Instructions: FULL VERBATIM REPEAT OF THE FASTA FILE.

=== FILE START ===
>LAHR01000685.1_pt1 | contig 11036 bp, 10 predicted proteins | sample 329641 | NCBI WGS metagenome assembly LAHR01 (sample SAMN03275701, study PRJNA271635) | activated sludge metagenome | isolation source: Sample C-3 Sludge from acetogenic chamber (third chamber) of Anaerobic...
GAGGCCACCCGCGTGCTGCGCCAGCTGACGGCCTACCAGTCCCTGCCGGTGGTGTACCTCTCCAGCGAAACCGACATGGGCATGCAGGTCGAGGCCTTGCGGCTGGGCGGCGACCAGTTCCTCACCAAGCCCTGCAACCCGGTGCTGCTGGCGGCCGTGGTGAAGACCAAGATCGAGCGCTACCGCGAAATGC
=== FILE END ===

>LAHR01000685.1_pt1 | contig 11036 bp, 10 predicted proteins | sample 329641 | NCBI WGS metagenome assembly LAHR01 (sample SAMN03275701, study PRJNA271635) | activated sludge metagenome | isolation source: Sample C-3 Sludge from acetogenic chamber (third chamber) of Anaerobic...
GAGGCCACCCGCGTGCTGCGCCAGCTGACGGCCTACCAGTCCCTGCCGGTGGTGTACCTCTCCAGCGAAACCGACATGGGCATGCAGGTCGAGGCCTTGCGGCTGGGCGGCGACCAGTTCCTCACCAAGCCCTGCAACCCGGTGCTGCTGGCGGCCGTGGTGAAGACCAAGATCGAGCGCTACCGCGAAATGC